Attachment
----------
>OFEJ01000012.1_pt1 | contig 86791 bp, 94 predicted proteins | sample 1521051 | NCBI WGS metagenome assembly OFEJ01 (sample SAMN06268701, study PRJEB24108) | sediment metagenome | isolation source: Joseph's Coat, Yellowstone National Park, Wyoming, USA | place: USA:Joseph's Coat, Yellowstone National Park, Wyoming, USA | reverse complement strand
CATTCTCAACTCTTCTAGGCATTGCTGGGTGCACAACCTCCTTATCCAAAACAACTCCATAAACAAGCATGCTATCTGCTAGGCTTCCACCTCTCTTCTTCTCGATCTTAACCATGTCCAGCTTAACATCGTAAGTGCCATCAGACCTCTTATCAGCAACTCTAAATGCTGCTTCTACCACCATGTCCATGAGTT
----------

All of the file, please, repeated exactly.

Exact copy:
>OFEJ01000012.1_pt1 | contig 86791 bp, 94 predicted proteins | sample 1521051 | NCBI WGS metagenome assembly OFEJ01 (sample SAMN06268701, study PRJEB24108) | sediment metagenome | isolation source: Joseph's Coat, Yellowstone National Park, Wyoming, USA | place: USA:Joseph's Coat, Yellowstone National Park, Wyoming, USA | reverse complement strand
CATTCTCAACTCTTCTAGGCATTGCTGGGTGCACAACCTCCTTATCCAAAACAACTCCATAAACAAGCATGCTATCTGCTAGGCTTCCACCTCTCTTCTTCTCGATCTTAACCATGTCCAGCTTAACATCGTAAGTGCCATCAGACCTCTTATCAGCAACTCTAAATGCTGCTTCTACCACCATGTCCATGAGTT